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Terrorists can’t be ‘entrapped’
Since Sept. 11, 2001, authorities have thwarted 53 terrorist attacks in the U.S.
 

L. Gordon Crovitz
The Wall Street Journal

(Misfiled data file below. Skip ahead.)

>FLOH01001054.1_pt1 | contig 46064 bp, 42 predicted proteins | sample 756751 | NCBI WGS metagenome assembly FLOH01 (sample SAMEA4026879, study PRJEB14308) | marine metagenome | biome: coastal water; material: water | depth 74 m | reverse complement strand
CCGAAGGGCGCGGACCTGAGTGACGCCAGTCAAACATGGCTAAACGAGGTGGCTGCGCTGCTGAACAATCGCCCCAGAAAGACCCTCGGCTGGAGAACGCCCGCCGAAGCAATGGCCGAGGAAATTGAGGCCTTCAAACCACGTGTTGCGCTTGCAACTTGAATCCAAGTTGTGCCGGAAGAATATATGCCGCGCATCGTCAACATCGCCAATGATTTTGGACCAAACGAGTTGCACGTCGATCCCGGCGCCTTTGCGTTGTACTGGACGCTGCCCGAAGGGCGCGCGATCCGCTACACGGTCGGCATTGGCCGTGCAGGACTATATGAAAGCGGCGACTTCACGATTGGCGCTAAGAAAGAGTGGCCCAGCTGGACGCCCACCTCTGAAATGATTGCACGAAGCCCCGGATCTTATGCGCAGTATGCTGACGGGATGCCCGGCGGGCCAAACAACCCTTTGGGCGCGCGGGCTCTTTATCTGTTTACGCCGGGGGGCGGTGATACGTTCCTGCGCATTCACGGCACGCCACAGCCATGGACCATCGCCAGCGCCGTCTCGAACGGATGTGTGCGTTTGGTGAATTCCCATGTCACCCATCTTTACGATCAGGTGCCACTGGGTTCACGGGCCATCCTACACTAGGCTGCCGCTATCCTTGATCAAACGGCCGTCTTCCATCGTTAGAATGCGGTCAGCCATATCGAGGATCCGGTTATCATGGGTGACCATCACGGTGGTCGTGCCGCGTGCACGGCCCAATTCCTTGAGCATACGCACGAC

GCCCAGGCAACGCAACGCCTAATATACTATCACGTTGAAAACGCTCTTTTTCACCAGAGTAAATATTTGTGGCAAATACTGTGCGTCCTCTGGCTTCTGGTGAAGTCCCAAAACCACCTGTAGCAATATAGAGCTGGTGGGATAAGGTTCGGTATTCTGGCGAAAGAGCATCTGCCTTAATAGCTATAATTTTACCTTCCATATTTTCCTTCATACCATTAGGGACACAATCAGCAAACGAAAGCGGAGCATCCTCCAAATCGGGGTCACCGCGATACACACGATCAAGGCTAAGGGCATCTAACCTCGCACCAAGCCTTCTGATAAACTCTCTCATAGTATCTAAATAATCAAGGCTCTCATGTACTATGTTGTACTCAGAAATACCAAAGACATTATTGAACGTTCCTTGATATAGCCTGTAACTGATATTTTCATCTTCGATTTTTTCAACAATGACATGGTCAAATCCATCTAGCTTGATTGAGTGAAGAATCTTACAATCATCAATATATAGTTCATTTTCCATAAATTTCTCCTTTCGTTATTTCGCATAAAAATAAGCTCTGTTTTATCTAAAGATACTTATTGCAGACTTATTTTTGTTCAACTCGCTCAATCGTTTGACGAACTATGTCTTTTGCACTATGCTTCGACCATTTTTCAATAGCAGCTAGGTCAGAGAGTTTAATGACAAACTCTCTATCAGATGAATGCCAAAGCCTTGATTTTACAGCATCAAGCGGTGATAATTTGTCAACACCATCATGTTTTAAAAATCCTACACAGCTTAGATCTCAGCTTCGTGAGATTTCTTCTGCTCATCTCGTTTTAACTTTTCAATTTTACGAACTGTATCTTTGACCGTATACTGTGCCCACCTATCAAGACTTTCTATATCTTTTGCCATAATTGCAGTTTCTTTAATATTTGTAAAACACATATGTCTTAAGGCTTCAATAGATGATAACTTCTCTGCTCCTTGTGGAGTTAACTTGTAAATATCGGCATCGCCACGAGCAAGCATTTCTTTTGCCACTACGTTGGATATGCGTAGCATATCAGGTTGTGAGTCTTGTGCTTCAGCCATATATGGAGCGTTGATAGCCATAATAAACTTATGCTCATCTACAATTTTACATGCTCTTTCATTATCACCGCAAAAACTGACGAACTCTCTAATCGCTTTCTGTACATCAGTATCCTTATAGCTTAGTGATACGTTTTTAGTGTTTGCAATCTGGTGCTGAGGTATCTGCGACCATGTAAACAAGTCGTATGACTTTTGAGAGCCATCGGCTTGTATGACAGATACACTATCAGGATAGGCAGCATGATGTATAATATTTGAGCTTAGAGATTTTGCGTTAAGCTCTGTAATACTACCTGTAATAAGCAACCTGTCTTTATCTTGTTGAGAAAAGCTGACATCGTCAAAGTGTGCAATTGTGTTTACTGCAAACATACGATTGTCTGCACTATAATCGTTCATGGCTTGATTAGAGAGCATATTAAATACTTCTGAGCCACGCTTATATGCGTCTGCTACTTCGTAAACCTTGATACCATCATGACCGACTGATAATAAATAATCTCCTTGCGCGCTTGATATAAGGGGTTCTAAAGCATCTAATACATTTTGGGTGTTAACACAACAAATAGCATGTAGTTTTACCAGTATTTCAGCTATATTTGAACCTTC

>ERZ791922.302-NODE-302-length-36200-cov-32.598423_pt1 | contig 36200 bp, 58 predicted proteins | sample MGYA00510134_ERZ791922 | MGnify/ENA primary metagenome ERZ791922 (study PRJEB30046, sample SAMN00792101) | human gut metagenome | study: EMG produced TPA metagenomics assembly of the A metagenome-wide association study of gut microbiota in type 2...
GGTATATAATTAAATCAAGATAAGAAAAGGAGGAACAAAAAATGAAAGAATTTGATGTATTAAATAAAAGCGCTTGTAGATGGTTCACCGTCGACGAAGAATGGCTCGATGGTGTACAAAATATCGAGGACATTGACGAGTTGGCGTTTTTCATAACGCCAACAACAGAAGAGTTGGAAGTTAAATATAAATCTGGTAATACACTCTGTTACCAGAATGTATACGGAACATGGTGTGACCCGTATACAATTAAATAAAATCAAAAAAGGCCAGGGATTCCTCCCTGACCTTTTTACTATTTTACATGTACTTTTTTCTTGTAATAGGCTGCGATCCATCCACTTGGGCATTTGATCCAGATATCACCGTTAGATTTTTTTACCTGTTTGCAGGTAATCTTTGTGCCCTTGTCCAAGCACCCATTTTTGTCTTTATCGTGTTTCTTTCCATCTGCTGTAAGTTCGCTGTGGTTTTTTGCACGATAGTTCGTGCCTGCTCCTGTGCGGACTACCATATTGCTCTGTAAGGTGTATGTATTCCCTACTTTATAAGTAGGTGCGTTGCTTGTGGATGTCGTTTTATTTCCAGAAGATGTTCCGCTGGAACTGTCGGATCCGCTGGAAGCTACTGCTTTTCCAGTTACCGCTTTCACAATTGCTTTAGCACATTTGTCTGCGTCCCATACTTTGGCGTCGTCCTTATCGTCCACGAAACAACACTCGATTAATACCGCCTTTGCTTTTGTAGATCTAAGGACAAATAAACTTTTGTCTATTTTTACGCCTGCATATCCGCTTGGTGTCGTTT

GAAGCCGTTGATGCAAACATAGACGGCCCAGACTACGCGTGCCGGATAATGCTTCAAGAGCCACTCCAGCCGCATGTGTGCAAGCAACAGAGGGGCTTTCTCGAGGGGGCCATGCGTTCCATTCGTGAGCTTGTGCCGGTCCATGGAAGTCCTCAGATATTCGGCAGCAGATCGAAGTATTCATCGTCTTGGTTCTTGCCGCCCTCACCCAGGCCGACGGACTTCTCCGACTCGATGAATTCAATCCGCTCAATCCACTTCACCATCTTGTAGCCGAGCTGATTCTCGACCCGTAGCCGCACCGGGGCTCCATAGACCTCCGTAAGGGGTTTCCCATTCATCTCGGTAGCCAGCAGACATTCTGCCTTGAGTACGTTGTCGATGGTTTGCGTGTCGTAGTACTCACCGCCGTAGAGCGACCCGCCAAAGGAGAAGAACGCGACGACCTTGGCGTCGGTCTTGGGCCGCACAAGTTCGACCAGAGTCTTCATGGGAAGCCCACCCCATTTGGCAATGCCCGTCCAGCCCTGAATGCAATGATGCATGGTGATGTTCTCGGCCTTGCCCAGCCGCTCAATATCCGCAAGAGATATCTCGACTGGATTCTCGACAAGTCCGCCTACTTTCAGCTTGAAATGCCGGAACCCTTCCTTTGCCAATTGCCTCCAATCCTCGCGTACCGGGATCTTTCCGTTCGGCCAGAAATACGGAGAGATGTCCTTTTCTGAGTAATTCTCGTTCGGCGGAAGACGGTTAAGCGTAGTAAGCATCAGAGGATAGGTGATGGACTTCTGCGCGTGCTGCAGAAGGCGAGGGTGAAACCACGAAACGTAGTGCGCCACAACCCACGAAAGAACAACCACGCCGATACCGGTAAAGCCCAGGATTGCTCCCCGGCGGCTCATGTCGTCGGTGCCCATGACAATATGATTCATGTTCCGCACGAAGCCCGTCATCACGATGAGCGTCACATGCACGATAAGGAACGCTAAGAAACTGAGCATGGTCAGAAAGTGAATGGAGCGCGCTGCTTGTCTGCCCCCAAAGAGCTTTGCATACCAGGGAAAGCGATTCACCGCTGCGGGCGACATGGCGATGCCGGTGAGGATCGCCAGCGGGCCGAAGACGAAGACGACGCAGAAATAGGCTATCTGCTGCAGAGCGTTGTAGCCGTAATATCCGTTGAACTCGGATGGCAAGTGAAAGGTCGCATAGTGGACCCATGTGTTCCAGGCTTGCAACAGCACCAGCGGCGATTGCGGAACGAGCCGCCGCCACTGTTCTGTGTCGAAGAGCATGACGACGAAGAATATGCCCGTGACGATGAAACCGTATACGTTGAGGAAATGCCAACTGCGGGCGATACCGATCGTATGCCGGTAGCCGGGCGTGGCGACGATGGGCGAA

Since Sept. 11, 2001, authorities have thwarted 53 terrorist attacks in the U.S., said L. Gordon Crovitz. In many of these successful investigations, the would-be terrorist was tricked into revealing his murderous plans to undercover agents—a tactic some civil libertarians claim is “unethical entrapment.” The latest arrest is a case in point. Authorities recently charged Quazi Mohammad Rezwanul Ahsan Nafis, a 21-year-old recent arrival from Bangladesh, with attempting to detonate a 1,000-pound bomb at the New York Federal Reserve. The bomb—a fake—was provided by the FBI. Nafis had tried to contact al Qaida via Facebook, and told an undercover agent he wanted to commit an act of terrorism—“something very big” that “will shake the whole country.” Was it wrong for the FBI to set up the sting that took Nafis off the street? No way. “People either want to commit terrorist acts or they don’t.” If the FBI hadn’t funneled Nafis and dozens of would-be terrorists into phony plots, you can be sure some would have detonated real bombs.

 

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